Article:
War of the Rebellion: Serial 102 Page 0178 LOUISIANA AND THE TRANS-MISSISSIPPI. Chapter LX.

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SAINT LOUIS, April 24, 1865.

General DODGE;

GENERAL: I send you a letter just received from Honorable J. S. Rollins. His suggestions are worthy of immediate attention, in view of the reports of General Sanborn and Colonel Morrill. I send you also copy of a dispatch just received from Fort Smith. * It seems evident that Kirby Smith's army is going to pieces. I have directed 200 horses to be turned over to you immediately.

Respectfully, &c.,

JOHN POPE,

Major-General.

[Inclosure.]

COLUMBIA, MO., April 21, 1865.

Major General JOHN POPE:

DEAR SIR: Although this part of the State is at present comparatively ensuing we are not without apprehension of much disturbance during the ensuing summer. I hear constantly that quite a number of men are returning home from Price's army in small squads and locating themselves in different parts of North Missouri. It has occurred to me that much disturbance might be prevented on the north of the river and perhaps many lives by breaking up as far as possible from this time forward any crossing of the river, except at authorized ferries. To this end let every skill, flat-boat, wood-boat, and ferry-boat be seized at once and put where they cannot be used until properly returned to their owners. Military ferries might be established at Washington, Hermann, Jefferson City, Booneville, Lexington, Kansas City, and Leavenworth, and with a ground placed upon each boat and no ne allowed to cross without a proper permit from the nearest military post. In this way I am sure that a large amount of illicit crossing might be prevented. Returning as these scoundrels will be in small bodies all the time, it is hardly probable that they will go to work and construct their own craft for the purpose of crossing the river, and especially whilst it remains at its full tide, and which will probably continue until forward August or September. It will be far different with them if on reaching the river they find either flat-boats or canoes or skiffs, for in the former they can cross over, and it is as you know, a very common practice to swim their horses over by the side of the smaller craft. The same precaution, I think, might be well practiced on the Mississippi River from New Madrid to the mouth of the Des Moines, for from what I hear I am inclined to the opinion that there are a large number of these murderous bushwhackers in Illinois, who only await the putting forth of the leaves when they will recommence their depredations again on our side of the river. Last fall when Price was making his raid upon us I observed that these facilities of crossing the Missouri River added very greatly to our troubles on the north side. I thought it worth while to mention this matter to yourself and General Dodge, for whose eye this letter is also intended. With the adoption of this precaution and the severest measures toward all who are found in the brush and a liberal policy for those who are disposed to remain at home, cultivate their farms, and obey the laws, I think after another season we shall have perfect quiet all over our State. The recent brutal and cowardly assassination of Mr. Lincoln and a similar attempt of the life of Mr. Seward, two of our most able and approved statesmen and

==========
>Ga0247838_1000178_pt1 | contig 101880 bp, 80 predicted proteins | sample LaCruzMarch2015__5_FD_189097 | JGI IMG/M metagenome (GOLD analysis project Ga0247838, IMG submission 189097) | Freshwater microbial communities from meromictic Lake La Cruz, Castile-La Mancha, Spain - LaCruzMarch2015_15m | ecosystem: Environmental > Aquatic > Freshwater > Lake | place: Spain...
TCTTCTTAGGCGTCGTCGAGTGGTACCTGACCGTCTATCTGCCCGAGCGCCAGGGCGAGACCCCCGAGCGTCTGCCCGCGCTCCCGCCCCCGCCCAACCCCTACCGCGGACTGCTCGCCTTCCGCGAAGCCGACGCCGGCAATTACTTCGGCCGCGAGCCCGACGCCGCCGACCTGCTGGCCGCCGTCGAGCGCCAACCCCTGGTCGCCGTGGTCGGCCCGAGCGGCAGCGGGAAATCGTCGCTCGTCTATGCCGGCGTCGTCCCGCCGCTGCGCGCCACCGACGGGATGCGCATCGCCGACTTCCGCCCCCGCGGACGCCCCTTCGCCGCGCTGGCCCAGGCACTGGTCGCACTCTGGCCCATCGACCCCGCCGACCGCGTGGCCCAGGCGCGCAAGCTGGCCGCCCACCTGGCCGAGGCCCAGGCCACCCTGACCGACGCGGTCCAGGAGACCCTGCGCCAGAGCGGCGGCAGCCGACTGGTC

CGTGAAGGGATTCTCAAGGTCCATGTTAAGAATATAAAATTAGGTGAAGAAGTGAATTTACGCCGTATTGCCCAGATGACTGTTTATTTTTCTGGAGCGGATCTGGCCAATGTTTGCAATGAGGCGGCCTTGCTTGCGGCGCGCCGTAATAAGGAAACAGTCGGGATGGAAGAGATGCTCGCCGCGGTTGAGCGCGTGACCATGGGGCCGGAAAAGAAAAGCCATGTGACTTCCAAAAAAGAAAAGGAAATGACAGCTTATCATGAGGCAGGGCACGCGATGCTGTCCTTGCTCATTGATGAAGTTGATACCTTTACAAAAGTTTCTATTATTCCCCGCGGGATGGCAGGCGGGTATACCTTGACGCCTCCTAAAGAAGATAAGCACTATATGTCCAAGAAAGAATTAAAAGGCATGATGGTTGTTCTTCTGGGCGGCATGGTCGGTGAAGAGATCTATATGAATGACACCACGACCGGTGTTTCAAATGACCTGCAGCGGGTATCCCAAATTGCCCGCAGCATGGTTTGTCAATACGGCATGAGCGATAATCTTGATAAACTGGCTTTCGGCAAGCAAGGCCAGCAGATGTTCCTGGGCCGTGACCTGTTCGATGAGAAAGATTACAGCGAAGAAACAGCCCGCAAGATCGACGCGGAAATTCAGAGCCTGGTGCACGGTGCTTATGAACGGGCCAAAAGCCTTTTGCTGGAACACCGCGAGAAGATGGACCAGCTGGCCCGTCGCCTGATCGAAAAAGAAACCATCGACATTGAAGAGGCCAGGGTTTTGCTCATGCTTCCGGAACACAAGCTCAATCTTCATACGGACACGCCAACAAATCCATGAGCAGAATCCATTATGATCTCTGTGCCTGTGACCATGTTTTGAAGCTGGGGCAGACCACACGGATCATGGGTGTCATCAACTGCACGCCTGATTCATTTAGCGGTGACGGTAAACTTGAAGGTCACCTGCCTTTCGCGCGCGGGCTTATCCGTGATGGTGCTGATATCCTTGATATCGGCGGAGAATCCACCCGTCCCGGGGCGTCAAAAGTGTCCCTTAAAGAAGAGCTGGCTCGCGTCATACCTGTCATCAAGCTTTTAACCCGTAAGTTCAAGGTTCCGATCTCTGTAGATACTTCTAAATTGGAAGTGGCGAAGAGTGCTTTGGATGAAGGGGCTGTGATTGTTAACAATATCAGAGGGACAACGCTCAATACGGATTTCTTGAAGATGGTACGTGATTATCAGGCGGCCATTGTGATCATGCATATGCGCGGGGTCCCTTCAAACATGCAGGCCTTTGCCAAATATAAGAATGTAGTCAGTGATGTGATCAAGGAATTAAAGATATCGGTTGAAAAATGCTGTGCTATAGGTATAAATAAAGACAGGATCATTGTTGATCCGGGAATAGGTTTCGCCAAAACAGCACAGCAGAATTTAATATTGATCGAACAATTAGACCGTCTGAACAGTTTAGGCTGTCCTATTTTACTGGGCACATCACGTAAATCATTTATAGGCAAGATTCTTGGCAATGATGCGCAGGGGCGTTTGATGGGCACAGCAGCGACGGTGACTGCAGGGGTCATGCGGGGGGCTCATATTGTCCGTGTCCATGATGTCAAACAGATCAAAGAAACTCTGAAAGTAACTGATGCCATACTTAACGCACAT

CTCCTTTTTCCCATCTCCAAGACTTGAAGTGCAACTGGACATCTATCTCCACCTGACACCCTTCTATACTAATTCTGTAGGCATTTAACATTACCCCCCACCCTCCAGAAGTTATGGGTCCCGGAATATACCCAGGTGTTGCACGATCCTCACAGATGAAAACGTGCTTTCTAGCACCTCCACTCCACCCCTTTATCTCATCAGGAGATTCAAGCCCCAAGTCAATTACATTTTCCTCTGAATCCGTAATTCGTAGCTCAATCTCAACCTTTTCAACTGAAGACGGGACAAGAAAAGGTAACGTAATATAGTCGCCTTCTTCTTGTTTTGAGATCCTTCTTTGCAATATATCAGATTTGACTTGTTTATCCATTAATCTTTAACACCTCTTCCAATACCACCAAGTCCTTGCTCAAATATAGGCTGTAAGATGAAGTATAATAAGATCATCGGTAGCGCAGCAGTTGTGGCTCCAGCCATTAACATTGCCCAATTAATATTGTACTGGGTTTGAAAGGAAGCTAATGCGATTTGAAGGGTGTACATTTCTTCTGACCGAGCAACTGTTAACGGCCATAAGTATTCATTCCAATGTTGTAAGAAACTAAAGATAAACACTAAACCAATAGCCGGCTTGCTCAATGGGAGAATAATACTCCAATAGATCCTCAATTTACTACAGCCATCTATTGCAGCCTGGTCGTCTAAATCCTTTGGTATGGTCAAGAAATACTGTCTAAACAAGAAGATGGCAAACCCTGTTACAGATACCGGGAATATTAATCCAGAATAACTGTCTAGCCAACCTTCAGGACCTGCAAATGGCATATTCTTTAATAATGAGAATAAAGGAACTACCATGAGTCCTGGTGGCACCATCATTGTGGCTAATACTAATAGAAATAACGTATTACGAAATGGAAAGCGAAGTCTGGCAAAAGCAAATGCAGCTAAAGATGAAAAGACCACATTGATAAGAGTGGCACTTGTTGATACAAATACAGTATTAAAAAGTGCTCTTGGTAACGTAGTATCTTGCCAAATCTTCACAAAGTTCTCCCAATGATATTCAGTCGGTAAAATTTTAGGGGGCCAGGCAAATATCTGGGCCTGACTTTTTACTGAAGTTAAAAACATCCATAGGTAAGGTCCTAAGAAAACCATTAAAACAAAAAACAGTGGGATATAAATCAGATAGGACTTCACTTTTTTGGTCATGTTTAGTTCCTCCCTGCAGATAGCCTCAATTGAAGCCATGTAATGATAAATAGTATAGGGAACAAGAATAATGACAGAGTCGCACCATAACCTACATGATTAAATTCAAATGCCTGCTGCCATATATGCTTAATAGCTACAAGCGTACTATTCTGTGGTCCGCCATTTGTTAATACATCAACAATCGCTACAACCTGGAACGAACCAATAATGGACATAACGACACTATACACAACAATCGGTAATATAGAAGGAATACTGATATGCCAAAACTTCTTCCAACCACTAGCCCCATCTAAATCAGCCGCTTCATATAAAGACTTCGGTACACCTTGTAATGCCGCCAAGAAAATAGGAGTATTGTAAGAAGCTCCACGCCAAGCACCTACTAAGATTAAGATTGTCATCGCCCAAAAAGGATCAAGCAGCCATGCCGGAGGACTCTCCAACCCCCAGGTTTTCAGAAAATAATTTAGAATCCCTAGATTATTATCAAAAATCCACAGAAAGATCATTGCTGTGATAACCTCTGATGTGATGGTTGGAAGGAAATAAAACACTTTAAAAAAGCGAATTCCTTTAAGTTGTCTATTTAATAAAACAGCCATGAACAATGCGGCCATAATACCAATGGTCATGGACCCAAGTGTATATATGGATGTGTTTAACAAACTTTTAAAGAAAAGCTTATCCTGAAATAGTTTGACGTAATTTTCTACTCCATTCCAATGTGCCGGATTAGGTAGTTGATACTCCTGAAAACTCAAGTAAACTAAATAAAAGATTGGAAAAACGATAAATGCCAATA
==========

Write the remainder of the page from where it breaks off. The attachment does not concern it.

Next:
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* See Bussey to Pope, April 23, p. 163.

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